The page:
Chinanews client, Beijing, March 5 (Reporter Song Yusheng) Eat, this is the most common thing, Yuan Hongqi has studied for 45 years.

It's just that she studied "eating" in the Forbidden City.

  In January this year, the "Forbidden City Banquet", which gathered the results of Yuan Hongqi's years of research, was released.

Recently, she was interviewed by a reporter from and told about "eating" in the Forbidden City, which is another aspect of the history of the Forbidden City.

Yuan Hongqi.

Photo courtesy of the interviewee

  In 1976, Yuan Hongqi came to work in the Palace Museum.

At that time she was assigned to work in the court team.

  "This group mainly studies palace life, as well as palace exhibitions and palace life cultural relics. After I came to the Forbidden City in 1976, I have come into contact with palace life cultural relics the most, such as food and beverage life. There are rows, cabinets and cabinets."

The poem tea cup with the royal inscription "Sanqing Tea" in Yangcai Rouge and Purple Land Rolling Dao Flower, Qing Dynasty·Qianlong (hand drawing).

Photo courtesy of the interviewee

  Among them, hot pot, warm pot and other utensils need to be registered.

"Some utensils will write a note or a piece of paper or a card tied to it, so you will see a lot of various utensils."

  "Sometimes I can't finish writing labels in the morning, and when I look at the cabinets on the first floor, there are many layers of things. I am very curious. What did the emperor eat at that time? Why so many tableware?

Silver-plated Shou-word Hot Pot Qing·Guangxu (hand drawing).

Photo courtesy of the interviewee

  "Curiosity" became the starting point of Yuan Hongqi's research.

  Since then, she has been studying while watching.

  "I know from the archives what these utensils are used for, including what the medicinal utensils are, and they are written very clearly. After I found the answer, I became more and more interested. So I continued to study while studying. After looking for answers, I also checked the literature. I slowly became more and more interested in how the emperor eats. I like to study and learn these things."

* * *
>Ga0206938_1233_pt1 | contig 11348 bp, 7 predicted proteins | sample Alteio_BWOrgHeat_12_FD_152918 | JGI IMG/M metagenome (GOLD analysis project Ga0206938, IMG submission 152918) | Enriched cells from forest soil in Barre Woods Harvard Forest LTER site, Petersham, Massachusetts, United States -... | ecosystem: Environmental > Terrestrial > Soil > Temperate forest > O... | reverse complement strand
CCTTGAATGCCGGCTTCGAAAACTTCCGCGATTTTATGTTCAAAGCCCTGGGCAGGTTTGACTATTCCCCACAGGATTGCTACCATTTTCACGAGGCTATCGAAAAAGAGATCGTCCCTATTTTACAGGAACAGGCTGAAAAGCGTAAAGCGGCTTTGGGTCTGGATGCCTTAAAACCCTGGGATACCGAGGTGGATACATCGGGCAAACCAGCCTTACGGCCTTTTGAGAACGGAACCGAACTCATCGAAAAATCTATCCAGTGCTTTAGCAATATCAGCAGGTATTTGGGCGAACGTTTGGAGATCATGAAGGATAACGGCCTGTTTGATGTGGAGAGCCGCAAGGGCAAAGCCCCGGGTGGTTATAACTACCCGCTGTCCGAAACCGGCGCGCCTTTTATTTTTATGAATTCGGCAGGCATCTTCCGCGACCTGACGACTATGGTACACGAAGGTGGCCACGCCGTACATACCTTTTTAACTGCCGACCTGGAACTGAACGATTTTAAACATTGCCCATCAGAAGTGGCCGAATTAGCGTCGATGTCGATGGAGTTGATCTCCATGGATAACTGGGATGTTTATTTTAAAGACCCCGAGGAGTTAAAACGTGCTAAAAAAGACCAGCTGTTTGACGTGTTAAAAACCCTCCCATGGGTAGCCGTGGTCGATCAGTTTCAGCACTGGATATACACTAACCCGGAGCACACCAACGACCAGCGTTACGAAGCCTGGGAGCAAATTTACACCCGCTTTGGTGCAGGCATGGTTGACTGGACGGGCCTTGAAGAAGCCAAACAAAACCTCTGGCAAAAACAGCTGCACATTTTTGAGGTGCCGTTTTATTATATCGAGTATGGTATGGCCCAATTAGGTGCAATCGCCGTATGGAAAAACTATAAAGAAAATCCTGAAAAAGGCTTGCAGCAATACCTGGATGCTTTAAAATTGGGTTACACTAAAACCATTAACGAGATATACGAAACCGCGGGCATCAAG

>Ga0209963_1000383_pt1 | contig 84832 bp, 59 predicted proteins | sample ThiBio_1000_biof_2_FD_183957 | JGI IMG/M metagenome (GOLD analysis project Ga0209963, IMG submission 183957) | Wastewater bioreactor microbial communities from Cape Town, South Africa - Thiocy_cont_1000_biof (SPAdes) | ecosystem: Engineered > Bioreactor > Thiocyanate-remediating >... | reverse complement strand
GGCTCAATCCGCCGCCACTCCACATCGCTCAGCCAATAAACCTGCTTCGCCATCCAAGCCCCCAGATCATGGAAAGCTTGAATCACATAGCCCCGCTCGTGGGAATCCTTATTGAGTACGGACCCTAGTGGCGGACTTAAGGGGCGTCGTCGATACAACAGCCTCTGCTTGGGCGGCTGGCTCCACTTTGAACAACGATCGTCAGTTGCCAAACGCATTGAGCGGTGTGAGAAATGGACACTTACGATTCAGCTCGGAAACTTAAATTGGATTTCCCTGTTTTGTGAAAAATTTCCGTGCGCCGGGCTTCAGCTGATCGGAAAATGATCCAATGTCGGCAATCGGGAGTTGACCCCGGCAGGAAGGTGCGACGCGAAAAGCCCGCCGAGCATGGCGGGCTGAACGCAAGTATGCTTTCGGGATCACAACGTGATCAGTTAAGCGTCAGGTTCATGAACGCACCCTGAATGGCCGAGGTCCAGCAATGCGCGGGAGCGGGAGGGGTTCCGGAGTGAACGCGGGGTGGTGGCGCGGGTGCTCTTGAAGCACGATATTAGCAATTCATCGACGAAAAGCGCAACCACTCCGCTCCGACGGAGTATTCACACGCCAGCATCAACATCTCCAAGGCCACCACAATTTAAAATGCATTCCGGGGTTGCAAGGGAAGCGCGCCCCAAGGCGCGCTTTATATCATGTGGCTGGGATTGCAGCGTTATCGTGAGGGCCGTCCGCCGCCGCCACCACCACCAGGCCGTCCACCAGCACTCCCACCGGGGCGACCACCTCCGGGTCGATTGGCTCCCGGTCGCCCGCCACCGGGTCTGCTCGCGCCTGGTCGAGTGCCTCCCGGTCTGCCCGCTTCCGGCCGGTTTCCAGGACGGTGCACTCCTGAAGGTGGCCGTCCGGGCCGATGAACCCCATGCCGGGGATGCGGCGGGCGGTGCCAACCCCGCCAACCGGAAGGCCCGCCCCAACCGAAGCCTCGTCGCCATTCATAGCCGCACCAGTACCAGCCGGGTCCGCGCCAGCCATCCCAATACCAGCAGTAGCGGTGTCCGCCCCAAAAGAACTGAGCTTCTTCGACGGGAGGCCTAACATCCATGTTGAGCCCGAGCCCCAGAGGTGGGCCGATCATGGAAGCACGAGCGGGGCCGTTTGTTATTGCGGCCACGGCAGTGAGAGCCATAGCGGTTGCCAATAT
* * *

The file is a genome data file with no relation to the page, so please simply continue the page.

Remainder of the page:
Refrigerator with cloisonné enamel and lotus pattern Qing Dynasty·Qianlong (hand drawing).

Photo courtesy of the interviewee

  Among the archives that Yuan Hongqi has contacted, the most included are from the Qianlong period.

  "Because the dietary life and diet system during Emperor Qianlong's period were relatively sound. For example, the archives of the Southern Tour during Emperor Qianlong's period, as well as the archives of meals in the palace, and even the archives of entering fruits and pickled vegetables are very clearly written. So I think a system has been formed during Emperor Qianlong's period, and many files in the future will be the same as Emperor Qianlong's model."

Restoring food map: Qixi Qiaoguo.

Photo courtesy of the interviewee

  What's interesting is that Yuan Hongqi also discovered some historical details that deviate from the public's cognition in the process of research.

For example, "Although the banquet in the palace is very particular, there is no'Manchu Feast'."

  "I see in the literature that there are full seats and Han seats, but there is no full Han seats."

Restoration food map: stuffed winter melon.

Photo courtesy of the interviewee

  In fact, in many historical records, Man Xi and Han Xi are listed separately.

  In the 23rd year of Kangxi (1684 AD), the emperor made an important decision: "After New Year's Day, the banquet should be changed to Han seats."

  Yuan Hongqi believes that this passage shows the changes in eating habits of the Manchus after entering the customs.

  "The Qing imperial family has been in the Pass for a long time. Because the northeast area was cold, they would eat some high-calorie foods. However, the environment inside the pass has changed. If you eat those high-calorie foods, you will easily get some diseases, like getting angry and getting sores , Long boils, these are all related to dietary life. Therefore, with the changes of regions, the diet in the Qing court also changed."

Restoring food map: Twirling.

Photo courtesy of the interviewee

  People today probably also have this kind of curiosity: What was the taste of royal food in the past?

  Unfortunately, we can only glimpse the deliciousness of the year from historical materials.

  "We can only try to figure out some of the food practices of the Qing Dynasty courts literally." Yuan Hongqi said, the record in the meal list is actually very simple.

  "Like a dish, often the first word is the cooking method, and then there is how to match the main ingredients of the dish. There is also the presentation of the finished dish, which is silk, strips, and chunks; it is stewed, fried, and roasted. These are all written It’s very clear, so today we can slowly explore it in accordance with the food list. Of course, the taste may be different from our diet today."

Book cover of "Banquet in the Palace Museum".

  After 45 years of research, Yuan Hongqi is particularly pleased that she feels that people now like to look at history more and more, and they are becoming more and more rational, hoping to see the most original things in the original records.

  "I think this is a good phenomenon. Returning to history itself, this kind of learning attitude has a certain value for studying history and guiding our lives today. This is very meaningful." She said.